In the last decade blogging has been lauded for allowing the fashion scene to become more diverse and less exclusive. Fashion blogging is the new ‘it’ girl of the media scene. Bloggers have become brands unto themselves, as evidenced by the arrival of Tavi Gevinson, the 17-year-old fashion blogger and editor-in-chief of Rookie magazine, an unabashedly feminist publication targeted towards teenage girls. Now, all one needs to become a fashion writer is an internet connection, a decent camera, and an outstanding sense of style. Blogging is the media of democracy; what is popular, and therefore successful, is that which is most loved by the people. This makes the connection between bloggers and their fans crucial to creating a workable business.
Despite this newfound level of accessibility, it is arguable whether successful bloggers have diversified fashion at all, or whether they are simply perpetuating pre-existing beauty standards in order to further their own enterprise. Even those who entered the fashion arena simply to document their own style can be swept away by offers of free clothing and cross-promotion. Arabelle Sicardi, who runs the blog Fashion Pirate – a mix of critical fashion discussion and personal style documentation – argues that this can impact a blogger’s authenticity. “It is sometimes hard to discern if people are blogging their daily outfit posts because they are constantly getting new free things sent to them under the obligation that they have to blog about them,” she said, “or if they are blogging their daily outfits because they really just want to talk about their outfits every day”. When it comes down to it, bloggers are still at the mercy of their readers – they are the ones that the writer must please, as they are the ones who determine the writer’s relevance and revenue. Labels and companies are also extremely influential, offering high-profile campaigns to bloggers, the majority of whom are tall, thin, and write glowing reviews. That is, they basically mimic fashion magazines, abandoning any level of freedom provided by their unique position.
But why should bloggers feel obliged to create waves? Many personal style bloggers claim that they have no need to be critical of either brands or themselves, as their blog is merely a documentary of their style from day to day. But this argument becomes arbitrary once you consider the money being made from these looks. As Sicardi noted, the work of fashion bloggers is “certainly not image production just for the sake of image production.” Surely if bloggers are making personal financial gains by exploiting narrow pre-existing standards of beauty, they should be held to some level of accountability.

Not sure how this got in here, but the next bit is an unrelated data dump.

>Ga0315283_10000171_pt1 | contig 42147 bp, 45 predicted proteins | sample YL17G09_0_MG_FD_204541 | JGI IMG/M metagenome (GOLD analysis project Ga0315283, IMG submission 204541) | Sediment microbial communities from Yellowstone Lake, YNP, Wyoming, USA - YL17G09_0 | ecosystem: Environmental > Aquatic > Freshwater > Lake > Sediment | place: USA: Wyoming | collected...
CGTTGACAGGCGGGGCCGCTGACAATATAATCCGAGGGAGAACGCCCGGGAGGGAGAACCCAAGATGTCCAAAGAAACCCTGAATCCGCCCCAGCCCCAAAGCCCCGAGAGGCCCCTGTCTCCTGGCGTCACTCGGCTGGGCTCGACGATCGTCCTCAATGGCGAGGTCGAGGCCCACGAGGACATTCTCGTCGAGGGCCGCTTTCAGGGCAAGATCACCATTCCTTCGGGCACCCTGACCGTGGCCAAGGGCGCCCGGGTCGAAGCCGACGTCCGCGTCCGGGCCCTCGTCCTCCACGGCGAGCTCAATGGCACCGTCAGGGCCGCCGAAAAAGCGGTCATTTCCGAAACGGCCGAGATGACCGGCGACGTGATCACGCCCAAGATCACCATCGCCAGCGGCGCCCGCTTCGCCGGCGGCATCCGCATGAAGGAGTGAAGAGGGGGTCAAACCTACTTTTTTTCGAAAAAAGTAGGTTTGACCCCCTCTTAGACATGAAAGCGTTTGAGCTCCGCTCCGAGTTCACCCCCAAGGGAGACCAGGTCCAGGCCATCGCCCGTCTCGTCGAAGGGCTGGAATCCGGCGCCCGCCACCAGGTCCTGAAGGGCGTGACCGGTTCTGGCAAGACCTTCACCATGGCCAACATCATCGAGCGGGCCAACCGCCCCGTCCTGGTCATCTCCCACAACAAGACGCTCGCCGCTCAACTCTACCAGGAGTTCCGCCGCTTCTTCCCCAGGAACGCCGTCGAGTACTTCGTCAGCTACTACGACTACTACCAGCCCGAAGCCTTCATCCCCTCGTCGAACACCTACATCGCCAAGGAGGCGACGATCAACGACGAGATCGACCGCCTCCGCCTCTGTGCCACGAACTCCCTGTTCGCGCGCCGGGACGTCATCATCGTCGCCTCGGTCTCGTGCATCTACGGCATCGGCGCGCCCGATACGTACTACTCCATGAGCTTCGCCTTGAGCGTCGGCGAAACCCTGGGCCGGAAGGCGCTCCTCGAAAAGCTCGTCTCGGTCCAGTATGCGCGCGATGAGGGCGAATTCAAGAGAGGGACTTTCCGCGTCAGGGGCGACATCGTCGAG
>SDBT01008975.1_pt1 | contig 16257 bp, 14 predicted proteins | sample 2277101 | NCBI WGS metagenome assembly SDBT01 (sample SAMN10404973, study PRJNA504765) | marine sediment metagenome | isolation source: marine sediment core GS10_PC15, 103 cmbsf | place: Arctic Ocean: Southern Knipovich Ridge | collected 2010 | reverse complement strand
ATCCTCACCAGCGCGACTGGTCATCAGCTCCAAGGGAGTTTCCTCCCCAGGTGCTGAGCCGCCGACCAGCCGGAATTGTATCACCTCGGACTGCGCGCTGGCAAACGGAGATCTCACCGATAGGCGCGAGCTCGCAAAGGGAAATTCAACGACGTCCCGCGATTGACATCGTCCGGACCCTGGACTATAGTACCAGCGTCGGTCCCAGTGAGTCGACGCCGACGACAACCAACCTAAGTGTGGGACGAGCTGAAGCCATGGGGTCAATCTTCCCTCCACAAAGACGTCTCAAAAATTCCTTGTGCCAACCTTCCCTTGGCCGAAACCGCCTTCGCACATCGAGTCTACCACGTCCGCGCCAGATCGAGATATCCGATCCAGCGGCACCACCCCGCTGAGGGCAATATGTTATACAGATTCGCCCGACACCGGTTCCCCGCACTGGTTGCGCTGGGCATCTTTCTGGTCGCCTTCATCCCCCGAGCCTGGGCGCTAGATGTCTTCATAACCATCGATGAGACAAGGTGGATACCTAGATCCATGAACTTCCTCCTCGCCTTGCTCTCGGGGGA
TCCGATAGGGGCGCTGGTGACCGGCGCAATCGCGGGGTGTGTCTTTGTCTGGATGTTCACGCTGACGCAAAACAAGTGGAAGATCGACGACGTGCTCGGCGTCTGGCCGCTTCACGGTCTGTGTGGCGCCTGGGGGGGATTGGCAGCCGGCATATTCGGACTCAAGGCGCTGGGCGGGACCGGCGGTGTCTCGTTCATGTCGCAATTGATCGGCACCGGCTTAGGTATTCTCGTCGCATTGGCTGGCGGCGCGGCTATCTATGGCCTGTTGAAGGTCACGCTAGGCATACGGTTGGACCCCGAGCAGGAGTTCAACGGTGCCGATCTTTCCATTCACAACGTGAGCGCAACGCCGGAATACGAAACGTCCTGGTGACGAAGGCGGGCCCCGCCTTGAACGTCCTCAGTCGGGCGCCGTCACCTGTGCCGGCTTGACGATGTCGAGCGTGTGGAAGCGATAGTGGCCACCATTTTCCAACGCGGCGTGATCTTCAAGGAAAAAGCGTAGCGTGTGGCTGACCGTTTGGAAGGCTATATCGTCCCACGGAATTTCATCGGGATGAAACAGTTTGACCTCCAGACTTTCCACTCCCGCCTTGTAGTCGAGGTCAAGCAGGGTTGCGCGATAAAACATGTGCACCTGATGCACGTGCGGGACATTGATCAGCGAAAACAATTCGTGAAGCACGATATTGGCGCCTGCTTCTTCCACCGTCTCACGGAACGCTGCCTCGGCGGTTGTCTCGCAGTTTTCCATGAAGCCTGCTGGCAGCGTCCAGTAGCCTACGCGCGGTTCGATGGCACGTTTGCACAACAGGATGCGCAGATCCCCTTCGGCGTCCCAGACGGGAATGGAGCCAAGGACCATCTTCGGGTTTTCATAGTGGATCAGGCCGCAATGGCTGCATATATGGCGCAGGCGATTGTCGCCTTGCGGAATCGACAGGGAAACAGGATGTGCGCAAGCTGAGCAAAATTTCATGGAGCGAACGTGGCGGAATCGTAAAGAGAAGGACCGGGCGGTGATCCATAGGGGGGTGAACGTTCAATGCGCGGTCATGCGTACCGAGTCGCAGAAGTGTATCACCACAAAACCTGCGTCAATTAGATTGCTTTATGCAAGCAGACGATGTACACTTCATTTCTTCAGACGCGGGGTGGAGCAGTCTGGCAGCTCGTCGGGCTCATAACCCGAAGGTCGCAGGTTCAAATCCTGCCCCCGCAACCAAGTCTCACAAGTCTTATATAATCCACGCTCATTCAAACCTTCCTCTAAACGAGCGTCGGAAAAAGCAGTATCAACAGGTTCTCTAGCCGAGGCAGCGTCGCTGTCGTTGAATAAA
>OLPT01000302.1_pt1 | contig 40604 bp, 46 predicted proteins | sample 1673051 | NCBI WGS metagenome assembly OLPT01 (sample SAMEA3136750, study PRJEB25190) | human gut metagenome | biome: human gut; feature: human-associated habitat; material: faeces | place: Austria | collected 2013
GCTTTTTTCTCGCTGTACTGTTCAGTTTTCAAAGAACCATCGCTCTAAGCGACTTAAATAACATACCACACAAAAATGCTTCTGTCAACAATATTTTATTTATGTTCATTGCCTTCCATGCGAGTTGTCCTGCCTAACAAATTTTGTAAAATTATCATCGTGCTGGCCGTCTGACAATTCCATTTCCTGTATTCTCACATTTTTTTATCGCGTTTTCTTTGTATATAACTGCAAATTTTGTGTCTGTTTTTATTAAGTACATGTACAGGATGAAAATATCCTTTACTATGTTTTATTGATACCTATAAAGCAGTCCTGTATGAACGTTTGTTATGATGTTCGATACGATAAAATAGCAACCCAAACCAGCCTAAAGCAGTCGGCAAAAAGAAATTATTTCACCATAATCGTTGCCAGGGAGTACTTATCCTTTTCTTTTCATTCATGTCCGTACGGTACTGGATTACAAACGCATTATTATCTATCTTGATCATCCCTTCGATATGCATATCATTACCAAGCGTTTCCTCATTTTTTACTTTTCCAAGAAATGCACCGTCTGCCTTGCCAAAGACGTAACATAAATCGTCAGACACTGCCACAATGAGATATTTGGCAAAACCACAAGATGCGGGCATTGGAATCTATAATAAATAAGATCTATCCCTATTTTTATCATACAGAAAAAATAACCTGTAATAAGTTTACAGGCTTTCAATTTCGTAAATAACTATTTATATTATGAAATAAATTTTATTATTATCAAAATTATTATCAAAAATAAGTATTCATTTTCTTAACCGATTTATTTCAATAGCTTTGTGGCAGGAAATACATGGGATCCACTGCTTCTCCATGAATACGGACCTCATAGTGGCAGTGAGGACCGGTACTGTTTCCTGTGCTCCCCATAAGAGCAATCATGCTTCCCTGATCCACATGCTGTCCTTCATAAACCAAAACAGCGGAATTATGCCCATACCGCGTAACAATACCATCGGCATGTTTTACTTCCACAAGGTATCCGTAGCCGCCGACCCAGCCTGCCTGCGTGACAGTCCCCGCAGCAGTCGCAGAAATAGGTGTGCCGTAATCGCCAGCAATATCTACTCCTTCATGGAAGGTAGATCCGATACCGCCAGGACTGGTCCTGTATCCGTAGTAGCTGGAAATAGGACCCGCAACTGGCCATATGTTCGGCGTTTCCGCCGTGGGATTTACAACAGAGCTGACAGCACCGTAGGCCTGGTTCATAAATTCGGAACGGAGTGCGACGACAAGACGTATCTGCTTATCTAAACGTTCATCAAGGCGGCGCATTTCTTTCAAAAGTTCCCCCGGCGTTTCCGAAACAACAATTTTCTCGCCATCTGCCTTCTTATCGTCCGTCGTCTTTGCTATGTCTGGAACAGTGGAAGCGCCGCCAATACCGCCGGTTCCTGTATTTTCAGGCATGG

The pressure to be honestly critical, possibly through the implementation of a standardised code of ethics, could assist in making bloggers more aware that their work is not created in a vacuum; that they have the ability to be more than just glorified advertisers for big brands.
However, it is also unfair to lump all of the blame on the blogger without considering why exactly the fashion industry favours certain beauty over others. As Autumn Whitefield-Madrano, from The Beheld, observed that, “the reason the question is relevant isn’t so much because of the world of fashion and beauty, but because of the world at large.” Indeed, we are the ones who read the work of homogenised blogs, validating their lack of critique, encouraging brands to engage them, and lapping up their every floaty syllable. If the audience is what determines a blogger’s success, then the audience also has the power to demand content that they wish to read. There are numerous fringe bloggers, like Sicardi, who have created their own niche and are pushing the boundaries within it, collecting a sizeable readership along the way. Perhaps if readers truly wanted beauty standards to be subverted, they would be wholeheartedly supporting blogs that demand a more in-depth analysis than that provided in the mainstream.
While fashion is often considered frivolous and unimportant, fashion bloggers have the ability to construct identities and sell ideologies along with material goods. But they can also challenge current mainstream fashion discourse by rejecting and subverting existing standards. Ultimately, demand for such critique does not currently exist. Who knows if it ever will?